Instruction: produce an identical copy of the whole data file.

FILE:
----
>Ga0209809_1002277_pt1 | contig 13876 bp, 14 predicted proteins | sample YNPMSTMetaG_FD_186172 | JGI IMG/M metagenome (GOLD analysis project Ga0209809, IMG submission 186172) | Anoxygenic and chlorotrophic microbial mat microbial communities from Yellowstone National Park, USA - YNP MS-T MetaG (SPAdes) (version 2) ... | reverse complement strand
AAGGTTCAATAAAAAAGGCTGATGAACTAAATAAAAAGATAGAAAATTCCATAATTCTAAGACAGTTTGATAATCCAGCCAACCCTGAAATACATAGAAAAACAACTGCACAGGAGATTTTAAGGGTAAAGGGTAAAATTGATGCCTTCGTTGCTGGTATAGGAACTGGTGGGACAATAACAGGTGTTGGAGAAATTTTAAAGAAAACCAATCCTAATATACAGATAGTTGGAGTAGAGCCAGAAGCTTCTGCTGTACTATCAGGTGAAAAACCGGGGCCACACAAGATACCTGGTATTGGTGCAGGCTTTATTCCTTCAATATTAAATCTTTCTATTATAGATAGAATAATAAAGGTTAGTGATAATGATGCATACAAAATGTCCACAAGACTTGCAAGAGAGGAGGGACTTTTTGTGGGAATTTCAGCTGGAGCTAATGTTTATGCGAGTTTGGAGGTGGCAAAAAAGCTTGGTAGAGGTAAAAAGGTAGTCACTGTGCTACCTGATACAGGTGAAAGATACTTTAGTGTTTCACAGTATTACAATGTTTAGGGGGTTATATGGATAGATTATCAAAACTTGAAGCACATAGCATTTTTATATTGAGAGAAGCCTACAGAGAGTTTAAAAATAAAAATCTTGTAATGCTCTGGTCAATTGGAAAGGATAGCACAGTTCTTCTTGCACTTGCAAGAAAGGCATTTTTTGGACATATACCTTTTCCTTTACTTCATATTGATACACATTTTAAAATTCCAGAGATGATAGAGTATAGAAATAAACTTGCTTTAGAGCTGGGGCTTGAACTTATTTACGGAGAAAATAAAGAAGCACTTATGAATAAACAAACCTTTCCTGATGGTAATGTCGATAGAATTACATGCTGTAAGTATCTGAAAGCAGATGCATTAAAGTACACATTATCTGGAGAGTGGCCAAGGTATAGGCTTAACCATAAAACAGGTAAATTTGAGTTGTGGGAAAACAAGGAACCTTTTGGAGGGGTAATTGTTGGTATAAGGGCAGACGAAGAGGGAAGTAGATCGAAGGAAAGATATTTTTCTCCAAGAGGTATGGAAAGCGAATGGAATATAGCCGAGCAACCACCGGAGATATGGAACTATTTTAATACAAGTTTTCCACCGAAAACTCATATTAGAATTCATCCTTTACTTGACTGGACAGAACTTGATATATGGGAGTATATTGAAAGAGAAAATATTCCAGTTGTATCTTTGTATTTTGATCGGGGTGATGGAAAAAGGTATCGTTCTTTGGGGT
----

>Ga0209809_1002277_pt1 | contig 13876 bp, 14 predicted proteins | sample YNPMSTMetaG_FD_186172 | JGI IMG/M metagenome (GOLD analysis project Ga0209809, IMG submission 186172) | Anoxygenic and chlorotrophic microbial mat microbial communities from Yellowstone National Park, USA - YNP MS-T MetaG (SPAdes) (version 2) ... | reverse complement strand
AAGGTTCAATAAAAAAGGCTGATGAACTAAATAAAAAGATAGAAAATTCCATAATTCTAAGACAGTTTGATAATCCAGCCAACCCTGAAATACATAGAAAAACAACTGCACAGGAGATTTTAAGGGTAAAGGGTAAAATTGATGCCTTCGTTGCTGGTATAGGAACTGGTGGGACAATAACAGGTGTTGGAGAAATTTTAAAGAAAACCAATCCTAATATACAGATAGTTGGAGTAGAGCCAGAAGCTTCTGCTGTACTATCAGGTGAAAAACCGGGGCCACACAAGATACCTGGTATTGGTGCAGGCTTTATTCCTTCAATATTAAATCTTTCTATTATAGATAGAATAATAAAGGTTAGTGATAATGATGCATACAAAATGTCCACAAGACTTGCAAGAGAGGAGGGACTTTTTGTGGGAATTTCAGCTGGAGCTAATGTTTATGCGAGTTTGGAGGTGGCAAAAAAGCTTGGTAGAGGTAAAAAGGTAGTCACTGTGCTACCTGATACAGGTGAAAGATACTTTAGTGTTTCACAGTATTACAATGTTTAGGGGGTTATATGGATAGATTATCAAAACTTGAAGCACATAGCATTTTTATATTGAGAGAAGCCTACAGAGAGTTTAAAAATAAAAATCTTGTAATGCTCTGGTCAATTGGAAAGGATAGCACAGTTCTTCTTGCACTTGCAAGAAAGGCATTTTTTGGACATATACCTTTTCCTTTACTTCATATTGATACACATTTTAAAATTCCAGAGATGATAGAGTATAGAAATAAACTTGCTTTAGAGCTGGGGCTTGAACTTATTTACGGAGAAAATAAAGAAGCACTTATGAATAAACAAACCTTTCCTGATGGTAATGTCGATAGAATTACATGCTGTAAGTATCTGAAAGCAGATGCATTAAAGTACACATTATCTGGAGAGTGGCCAAGGTATAGGCTTAACCATAAAACAGGTAAATTTGAGTTGTGGGAAAACAAGGAACCTTTTGGAGGGGTAATTGTTGGTATAAGGGCAGACGAAGAGGGAAGTAGATCGAAGGAAAGATATTTTTCTCCAAGAGGTATGGAAAGCGAATGGAATATAGCCGAGCAACCACCGGAGATATGGAACTATTTTAATACAAGTTTTCCACCGAAAACTCATATTAGAATTCATCCTTTACTTGACTGGACAGAACTTGATATATGGGAGTATATTGAAAGAGAAAATATTCCAGTTGTATCTTTGTATTTTGATCGGGGTGATGGAAAAAGGTATCGTTCTTTGGGGT